Late summer is a colorful transitional time of the year, not exactly autumn just yet, summoning a taste for something that says, "Okay, summer's almost over. Last call!" Although jalapeños are a natural choice for Texas comfort foods, let's turn up the heat a tad by cooking with the serrano.
Easy enough to use for a speedy chop job - think salsas and pico de gallo - serranos are also wonderful roasted, lending their signature bite to Mexican and Southwestern American cuisines. Be advised: Serrano peppers pack a considerable amount of heat (about 10,000 to 20,000 Scoville heat units), making it fall approximately between the jalapeño and the cayenne in intensity.
As with any hot chile pepper, it's a good idea to wear latex gloves or coat your fingers with oil before working with serranos due to the potential for skin irritation. The pith and seeds contain the most capsaicin, the source of the pepper's "fire," which can be minimized by removing the inner fireballs. However, you may want to keep the flame alive: Those spicy little numbers offer vitamin C and metabolism-boosting properties.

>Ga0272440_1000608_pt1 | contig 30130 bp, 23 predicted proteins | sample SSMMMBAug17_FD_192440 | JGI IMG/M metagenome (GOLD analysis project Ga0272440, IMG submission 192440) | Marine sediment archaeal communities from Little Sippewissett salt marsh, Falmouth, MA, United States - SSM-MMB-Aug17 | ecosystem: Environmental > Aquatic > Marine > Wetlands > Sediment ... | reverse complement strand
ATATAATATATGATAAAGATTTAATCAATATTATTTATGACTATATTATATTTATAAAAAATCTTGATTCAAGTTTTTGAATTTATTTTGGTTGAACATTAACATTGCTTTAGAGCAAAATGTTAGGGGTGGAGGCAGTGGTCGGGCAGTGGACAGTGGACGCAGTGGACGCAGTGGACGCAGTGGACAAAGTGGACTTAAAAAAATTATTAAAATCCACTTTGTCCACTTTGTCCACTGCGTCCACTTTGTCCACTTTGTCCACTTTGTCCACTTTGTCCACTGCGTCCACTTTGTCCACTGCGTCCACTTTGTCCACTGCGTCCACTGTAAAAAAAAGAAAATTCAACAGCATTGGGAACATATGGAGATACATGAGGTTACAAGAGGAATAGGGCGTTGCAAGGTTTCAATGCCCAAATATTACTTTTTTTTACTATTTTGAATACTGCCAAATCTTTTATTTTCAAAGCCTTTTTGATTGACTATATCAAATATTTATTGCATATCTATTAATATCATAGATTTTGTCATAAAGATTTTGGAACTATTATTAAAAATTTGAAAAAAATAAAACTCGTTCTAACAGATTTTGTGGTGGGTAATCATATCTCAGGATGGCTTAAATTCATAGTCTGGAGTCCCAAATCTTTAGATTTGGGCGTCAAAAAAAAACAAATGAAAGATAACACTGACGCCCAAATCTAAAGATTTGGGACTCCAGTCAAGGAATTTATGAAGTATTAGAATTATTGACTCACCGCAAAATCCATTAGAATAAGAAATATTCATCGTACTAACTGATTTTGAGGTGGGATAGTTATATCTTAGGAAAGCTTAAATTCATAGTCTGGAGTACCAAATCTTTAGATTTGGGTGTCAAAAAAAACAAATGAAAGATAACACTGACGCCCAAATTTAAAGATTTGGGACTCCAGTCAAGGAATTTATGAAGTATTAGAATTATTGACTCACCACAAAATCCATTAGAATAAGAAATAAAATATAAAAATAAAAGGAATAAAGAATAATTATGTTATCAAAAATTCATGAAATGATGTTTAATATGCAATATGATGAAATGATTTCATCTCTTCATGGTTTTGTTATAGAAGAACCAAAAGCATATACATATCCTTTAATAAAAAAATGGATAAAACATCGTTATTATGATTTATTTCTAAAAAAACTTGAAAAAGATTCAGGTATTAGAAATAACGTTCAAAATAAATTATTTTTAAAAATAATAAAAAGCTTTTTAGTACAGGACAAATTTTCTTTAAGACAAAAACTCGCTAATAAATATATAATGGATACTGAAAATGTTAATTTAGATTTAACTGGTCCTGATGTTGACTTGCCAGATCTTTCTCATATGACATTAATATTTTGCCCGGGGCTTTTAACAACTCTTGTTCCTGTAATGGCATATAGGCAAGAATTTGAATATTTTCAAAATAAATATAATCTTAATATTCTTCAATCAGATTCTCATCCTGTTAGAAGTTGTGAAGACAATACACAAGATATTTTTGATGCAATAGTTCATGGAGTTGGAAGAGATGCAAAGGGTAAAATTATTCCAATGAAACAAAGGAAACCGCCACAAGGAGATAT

Regarding the duration of the mouth burn, would you like to enjoy the peppers' punch, but get your pucker back to room temperature in a second or two after eating? Contrary to popular belief, water can make the heat worse temporarily by spreading the pepper's oils, sort of like creating your own personal grease fire. Instead, try having a starch (bread, tortillas, etc.) or a dairy item to carry the pepper off your tongue.
Savor summer's final flavor blast with the serrano. We'll save you a bite!